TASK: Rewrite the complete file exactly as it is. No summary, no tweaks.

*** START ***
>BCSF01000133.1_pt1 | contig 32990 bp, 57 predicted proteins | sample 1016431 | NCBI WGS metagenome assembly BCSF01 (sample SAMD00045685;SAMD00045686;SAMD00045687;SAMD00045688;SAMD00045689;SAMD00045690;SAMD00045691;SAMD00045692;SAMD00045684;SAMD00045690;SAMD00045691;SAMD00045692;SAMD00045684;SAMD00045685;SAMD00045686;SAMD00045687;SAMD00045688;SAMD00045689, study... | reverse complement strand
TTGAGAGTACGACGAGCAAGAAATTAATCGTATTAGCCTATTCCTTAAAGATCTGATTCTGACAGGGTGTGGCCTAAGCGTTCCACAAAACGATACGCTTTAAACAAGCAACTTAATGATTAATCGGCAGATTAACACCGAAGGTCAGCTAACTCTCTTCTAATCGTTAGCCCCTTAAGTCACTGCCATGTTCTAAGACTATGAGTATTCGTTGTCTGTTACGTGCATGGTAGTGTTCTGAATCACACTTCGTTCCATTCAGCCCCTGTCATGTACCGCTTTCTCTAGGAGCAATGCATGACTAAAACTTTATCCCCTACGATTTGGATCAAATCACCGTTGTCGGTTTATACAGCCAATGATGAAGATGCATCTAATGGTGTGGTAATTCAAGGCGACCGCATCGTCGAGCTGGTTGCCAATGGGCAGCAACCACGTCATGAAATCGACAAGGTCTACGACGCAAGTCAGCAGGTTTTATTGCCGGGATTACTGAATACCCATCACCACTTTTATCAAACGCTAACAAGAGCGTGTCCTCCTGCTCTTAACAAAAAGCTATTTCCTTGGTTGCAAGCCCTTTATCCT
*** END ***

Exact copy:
>BCSF01000133.1_pt1 | contig 32990 bp, 57 predicted proteins | sample 1016431 | NCBI WGS metagenome assembly BCSF01 (sample SAMD00045685;SAMD00045686;SAMD00045687;SAMD00045688;SAMD00045689;SAMD00045690;SAMD00045691;SAMD00045692;SAMD00045684;SAMD00045690;SAMD00045691;SAMD00045692;SAMD00045684;SAMD00045685;SAMD00045686;SAMD00045687;SAMD00045688;SAMD00045689, study... | reverse complement strand
TTGAGAGTACGACGAGCAAGAAATTAATCGTATTAGCCTATTCCTTAAAGATCTGATTCTGACAGGGTGTGGCCTAAGCGTTCCACAAAACGATACGCTTTAAACAAGCAACTTAATGATTAATCGGCAGATTAACACCGAAGGTCAGCTAACTCTCTTCTAATCGTTAGCCCCTTAAGTCACTGCCATGTTCTAAGACTATGAGTATTCGTTGTCTGTTACGTGCATGGTAGTGTTCTGAATCACACTTCGTTCCATTCAGCCCCTGTCATGTACCGCTTTCTCTAGGAGCAATGCATGACTAAAACTTTATCCCCTACGATTTGGATCAAATCACCGTTGTCGGTTTATACAGCCAATGATGAAGATGCATCTAATGGTGTGGTAATTCAAGGCGACCGCATCGTCGAGCTGGTTGCCAATGGGCAGCAACCACGTCATGAAATCGACAAGGTCTACGACGCAAGTCAGCAGGTTTTATTGCCGGGATTACTGAATACCCATCACCACTTTTATCAAACGCTAACAAGAGCGTGTCCTCCTGCTCTTAACAAAAAGCTATTTCCTTGGTTGCAAGCCCTTTATCCT